Great read Love the book from start to finish. Tremendous view about jewish philosophy and meaning throughout scriptures, books, thoughts. From beginning to current days. Is not scholarly. Just a piece of beaut which makes a must to be read.

  11. 4 out of 5

    David

    Some I was familiar with, most not. A good walk through Jewish literature and history. Let’s you appreciate what remains constant and what has evolved over the millennia.

  12. 4 out of 5

    Carl Pohrte, Jr

    Jewish history with several visions I had not studied Jewish history before so this book was truly interesting. The many visions of the same God.

  13. 5 out of 5

    Eli

    Just summaries of other people’s writing, but does a really nice job pulling key thoughts out of them.

  14. 4 out of 5

    Jsavett1

    There's nothing WRONG with this book per se. Three stars means that I liked it. But I didn't love it. It's a highly personal response which, in explaining, I don't want to sound haughty or elitist. The reason I didn't give this more stars is because I found much of Kirsch's analysis and research familiar. I've either studied or read most of the books Kirsch analyzes here and his take on them is mostly straightforward. That's not to say that someone UNfamiliar with them wouldn't benefit GREATLY There's nothing WRONG with this book per se. Three stars means that I liked it. But I didn't love it. It's a highly personal response which, in explaining, I don't want to sound haughty or elitist. The reason I didn't give this more stars is because I found much of Kirsch's analysis and research familiar. I've either studied or read most of the books Kirsch analyzes here and his take on them is mostly straightforward. That's not to say that someone UNfamiliar with them wouldn't benefit GREATLY from reading this book. It functions as a survey of the poles of Jewish values, theology, and culture. As such, it's a VALUABLE book. If someone, for instance, isn't familiar with Maimonides or Spinoza and their revolutionary thought regarding Jewish theology, this is a great place to start. It's important to note that Kirsch's study STOPS with Sholom Aleichem's Tevya stories. He does this intentionally, as he explains in he introduction, to avoid books already familiar to readers like Night and the Diary of Anne Frank. But I would have preferred to read a study of 20th century literary analysis from a Jewish perspective. For instance, what the works of David Hartman, Yeshayahu Leibovitz, Bellow, Malamud, Roth, Chabon and Safran Foer have to say about Jewish life and thought. That's can't be a critique of THIS book because that's not what Kirsch sought to write. As it stands, this is an excellent primer of fundamental Jewish texts.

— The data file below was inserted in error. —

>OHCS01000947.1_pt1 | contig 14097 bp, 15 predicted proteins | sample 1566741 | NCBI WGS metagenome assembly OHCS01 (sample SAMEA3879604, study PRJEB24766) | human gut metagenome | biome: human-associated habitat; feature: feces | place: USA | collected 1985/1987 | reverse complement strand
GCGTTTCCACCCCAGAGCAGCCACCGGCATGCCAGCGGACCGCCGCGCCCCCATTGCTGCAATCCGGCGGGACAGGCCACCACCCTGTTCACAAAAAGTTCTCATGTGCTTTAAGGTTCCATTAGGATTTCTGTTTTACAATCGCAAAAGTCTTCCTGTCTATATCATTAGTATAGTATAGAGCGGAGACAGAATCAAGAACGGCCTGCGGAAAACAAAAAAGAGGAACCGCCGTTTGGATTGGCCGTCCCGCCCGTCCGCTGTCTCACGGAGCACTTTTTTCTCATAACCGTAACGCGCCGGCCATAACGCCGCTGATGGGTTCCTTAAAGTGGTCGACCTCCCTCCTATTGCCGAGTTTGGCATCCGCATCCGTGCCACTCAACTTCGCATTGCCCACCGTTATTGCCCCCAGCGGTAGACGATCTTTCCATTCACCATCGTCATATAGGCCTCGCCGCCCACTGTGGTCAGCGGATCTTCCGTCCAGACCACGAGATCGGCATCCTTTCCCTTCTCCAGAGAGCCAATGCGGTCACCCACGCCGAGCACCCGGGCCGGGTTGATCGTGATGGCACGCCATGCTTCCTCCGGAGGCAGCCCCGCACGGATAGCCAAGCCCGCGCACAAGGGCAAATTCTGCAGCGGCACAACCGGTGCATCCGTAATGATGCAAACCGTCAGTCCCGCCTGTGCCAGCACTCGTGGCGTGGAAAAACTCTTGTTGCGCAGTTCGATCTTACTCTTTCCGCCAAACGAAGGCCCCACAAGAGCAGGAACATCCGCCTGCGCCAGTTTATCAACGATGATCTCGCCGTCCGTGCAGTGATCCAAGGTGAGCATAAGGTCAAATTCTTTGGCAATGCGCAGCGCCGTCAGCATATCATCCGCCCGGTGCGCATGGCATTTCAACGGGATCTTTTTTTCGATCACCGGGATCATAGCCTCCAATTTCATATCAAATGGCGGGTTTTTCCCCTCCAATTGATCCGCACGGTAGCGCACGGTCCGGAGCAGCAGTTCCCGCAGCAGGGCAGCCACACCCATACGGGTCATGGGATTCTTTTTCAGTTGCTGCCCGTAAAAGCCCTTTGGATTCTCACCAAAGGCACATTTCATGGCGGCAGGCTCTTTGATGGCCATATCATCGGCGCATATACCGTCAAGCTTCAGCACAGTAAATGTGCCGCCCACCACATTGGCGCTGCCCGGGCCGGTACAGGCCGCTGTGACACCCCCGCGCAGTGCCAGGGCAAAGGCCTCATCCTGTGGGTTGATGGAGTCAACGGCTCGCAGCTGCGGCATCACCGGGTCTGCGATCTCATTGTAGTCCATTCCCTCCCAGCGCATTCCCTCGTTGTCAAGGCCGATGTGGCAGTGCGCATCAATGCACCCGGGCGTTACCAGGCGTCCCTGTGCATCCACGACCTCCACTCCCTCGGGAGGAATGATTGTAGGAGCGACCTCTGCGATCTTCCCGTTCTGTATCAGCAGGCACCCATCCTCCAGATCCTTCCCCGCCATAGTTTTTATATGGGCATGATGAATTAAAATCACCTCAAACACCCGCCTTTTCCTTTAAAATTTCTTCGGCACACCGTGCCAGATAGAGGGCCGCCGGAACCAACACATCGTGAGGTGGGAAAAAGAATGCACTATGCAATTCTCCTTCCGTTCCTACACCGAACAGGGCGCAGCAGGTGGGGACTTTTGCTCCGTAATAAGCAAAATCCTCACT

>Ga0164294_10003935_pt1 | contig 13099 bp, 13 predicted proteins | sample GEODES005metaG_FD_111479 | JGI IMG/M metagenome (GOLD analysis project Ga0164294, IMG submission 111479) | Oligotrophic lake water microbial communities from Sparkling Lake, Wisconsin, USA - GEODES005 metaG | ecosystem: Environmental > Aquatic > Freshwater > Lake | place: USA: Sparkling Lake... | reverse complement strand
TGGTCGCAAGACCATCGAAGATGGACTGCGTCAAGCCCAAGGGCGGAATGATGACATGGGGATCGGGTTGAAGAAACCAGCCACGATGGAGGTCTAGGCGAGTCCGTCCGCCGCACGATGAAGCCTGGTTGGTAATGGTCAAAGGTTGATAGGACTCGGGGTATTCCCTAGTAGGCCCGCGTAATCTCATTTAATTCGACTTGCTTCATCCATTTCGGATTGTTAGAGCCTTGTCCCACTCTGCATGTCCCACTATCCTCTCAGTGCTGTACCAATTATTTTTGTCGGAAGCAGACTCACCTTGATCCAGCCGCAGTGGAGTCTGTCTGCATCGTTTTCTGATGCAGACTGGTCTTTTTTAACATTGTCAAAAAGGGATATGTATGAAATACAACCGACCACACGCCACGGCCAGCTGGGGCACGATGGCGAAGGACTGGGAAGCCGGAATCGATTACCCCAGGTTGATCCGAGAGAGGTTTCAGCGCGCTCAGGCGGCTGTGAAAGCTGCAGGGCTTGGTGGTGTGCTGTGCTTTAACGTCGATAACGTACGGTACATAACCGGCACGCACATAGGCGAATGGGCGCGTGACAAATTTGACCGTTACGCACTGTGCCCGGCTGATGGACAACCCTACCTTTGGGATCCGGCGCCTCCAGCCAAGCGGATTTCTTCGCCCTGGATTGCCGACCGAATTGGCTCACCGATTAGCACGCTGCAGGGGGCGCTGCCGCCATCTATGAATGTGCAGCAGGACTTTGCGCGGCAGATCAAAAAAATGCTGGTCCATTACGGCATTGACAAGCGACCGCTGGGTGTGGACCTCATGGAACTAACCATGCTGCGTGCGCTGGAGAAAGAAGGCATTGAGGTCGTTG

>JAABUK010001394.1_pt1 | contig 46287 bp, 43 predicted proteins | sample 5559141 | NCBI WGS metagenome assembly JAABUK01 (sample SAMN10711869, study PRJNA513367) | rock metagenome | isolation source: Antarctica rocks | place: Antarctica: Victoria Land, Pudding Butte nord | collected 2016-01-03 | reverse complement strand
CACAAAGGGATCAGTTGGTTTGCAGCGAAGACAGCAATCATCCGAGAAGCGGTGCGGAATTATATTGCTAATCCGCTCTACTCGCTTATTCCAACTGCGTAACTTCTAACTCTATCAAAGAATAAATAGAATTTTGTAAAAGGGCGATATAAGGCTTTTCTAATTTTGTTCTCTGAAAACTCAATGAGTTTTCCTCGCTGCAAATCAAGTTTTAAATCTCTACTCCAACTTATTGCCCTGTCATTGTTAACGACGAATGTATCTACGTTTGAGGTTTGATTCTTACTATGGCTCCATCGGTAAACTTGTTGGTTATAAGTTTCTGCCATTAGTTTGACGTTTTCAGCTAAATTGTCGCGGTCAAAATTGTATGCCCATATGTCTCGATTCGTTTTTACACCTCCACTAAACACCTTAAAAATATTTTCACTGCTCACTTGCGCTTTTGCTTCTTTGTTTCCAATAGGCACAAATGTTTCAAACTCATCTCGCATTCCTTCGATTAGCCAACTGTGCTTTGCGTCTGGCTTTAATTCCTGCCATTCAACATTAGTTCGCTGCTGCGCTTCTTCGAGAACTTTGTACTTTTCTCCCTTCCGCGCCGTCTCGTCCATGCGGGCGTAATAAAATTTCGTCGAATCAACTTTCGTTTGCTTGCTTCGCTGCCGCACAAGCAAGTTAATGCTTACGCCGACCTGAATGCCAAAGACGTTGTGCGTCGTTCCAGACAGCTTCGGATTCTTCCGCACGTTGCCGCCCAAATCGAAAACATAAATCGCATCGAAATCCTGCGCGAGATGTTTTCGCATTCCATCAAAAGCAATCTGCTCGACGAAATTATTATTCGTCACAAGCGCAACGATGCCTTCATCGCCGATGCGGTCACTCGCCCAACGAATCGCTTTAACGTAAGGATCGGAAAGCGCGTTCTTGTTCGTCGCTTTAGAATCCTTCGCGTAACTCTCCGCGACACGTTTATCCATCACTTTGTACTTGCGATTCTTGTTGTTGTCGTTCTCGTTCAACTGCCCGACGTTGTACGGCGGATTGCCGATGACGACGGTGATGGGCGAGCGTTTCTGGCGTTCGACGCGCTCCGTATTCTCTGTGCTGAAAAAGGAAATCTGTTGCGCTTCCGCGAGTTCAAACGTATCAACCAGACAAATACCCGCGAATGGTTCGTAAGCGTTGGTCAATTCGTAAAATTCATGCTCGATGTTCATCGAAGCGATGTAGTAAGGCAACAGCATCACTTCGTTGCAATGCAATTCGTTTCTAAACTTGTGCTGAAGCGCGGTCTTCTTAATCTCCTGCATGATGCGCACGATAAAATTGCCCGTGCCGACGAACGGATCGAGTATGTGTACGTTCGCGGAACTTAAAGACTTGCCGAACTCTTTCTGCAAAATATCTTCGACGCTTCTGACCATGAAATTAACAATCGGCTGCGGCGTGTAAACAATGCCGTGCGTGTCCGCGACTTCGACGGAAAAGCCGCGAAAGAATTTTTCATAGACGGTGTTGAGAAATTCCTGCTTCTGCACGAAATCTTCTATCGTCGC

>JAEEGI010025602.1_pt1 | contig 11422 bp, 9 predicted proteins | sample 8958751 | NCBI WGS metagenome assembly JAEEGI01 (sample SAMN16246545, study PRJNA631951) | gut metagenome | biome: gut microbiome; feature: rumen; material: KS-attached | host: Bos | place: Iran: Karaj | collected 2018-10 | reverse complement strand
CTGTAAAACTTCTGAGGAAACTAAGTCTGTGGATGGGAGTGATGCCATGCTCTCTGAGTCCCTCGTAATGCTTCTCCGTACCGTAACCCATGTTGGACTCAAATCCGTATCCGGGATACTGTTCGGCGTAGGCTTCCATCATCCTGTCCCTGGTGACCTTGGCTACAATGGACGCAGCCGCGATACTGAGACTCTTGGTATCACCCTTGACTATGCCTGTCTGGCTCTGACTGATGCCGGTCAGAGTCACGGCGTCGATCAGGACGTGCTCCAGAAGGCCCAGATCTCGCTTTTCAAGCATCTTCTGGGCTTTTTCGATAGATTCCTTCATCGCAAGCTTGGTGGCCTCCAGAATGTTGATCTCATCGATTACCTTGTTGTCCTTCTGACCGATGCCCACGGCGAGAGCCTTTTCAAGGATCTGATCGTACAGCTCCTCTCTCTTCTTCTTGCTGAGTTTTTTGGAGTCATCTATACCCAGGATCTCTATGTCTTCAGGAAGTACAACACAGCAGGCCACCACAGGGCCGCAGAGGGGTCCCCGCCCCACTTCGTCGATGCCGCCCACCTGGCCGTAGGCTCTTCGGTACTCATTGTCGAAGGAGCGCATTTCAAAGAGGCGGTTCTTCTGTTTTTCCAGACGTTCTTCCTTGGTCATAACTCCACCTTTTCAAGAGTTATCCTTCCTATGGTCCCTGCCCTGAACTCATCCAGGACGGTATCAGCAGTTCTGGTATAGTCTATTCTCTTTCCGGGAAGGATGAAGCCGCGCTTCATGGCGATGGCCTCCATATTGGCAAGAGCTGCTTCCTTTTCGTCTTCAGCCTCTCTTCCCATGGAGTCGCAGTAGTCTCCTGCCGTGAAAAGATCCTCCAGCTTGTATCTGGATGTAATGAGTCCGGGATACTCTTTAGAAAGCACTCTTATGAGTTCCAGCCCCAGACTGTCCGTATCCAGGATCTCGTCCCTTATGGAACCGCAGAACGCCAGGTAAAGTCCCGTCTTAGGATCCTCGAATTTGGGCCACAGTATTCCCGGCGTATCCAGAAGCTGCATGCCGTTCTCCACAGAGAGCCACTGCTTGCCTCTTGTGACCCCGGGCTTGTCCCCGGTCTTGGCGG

15. 5 out of 5

    Lorri

    I liked the book. I considered giving it 4-stars, but due to the fact that I have previously read so much regarding the '18 classics', in Kirsch's book, my rating is 3-stars. For anyone not familiar with the content, Adam Kirsch's book will not only be informative but an good read regarding Jewish culture.

  16. 4 out of 5

    Ellen

    Good selections, but the author's prejudices are too prominent. Kirsch mixes up facts with his own opinions. The selections are pretty good and broad. It has been said that if three Jews are in a room, four opinions on every subject will be there also. In this book, Mr. Kirsch presents his own opinions as authoritative. This is sad for readers who are not familiar with the source materials, so I hope readers will next explore those source materials.

  17. 4 out of 5

    Bob T

    Avery good review of some of the important texts with which most are familiar, but with a lot of additional information I was not aware of. Also a great introduction to some texts not so well know but equally influential to Jewish heritage. This book would be a wonderful base for an in depth course.

  18. 4 out of 5

    Michael Berman

    This is an outstanding introduction to Jewish thought and culture as reflected in works from Deuteronomy to Sholem Aleichem's stories. Much of this was new to me, and I was especially surprised to learn that the tension between the word of the Torah and the world of reason has been going on for millenia.

  19. 4 out of 5

    April

    Excellent book. Informative, entertaining, and very well written. A must read.

  20. 4 out of 5

    Leonard Singer

    First chapter only one sub par.

  21. 5 out of 5

    Maphead

    Great book on Jewish history as seen through its most cherished books.

  22. 5 out of 5

    Lev Rothenberg

    well written and enlightening. Classics ranging over a 2,000 year period including histories, memoirs, books of philosophy, mysticism, politics and more. I will return to this book.

  23. 5 out of 5

    Susan Haymer

  24. 4 out of 5

    David Hirshberg

  25. 4 out of 5

    Leonard

  26. 4 out of 5

    Gabriel Alonso arias

  27. 4 out of 5

    Ron Gelber

  28. 4 out of 5

    Graham

  29. 5 out of 5

    Jack Townsend

  30. 5 out of 5

    Alex Lessin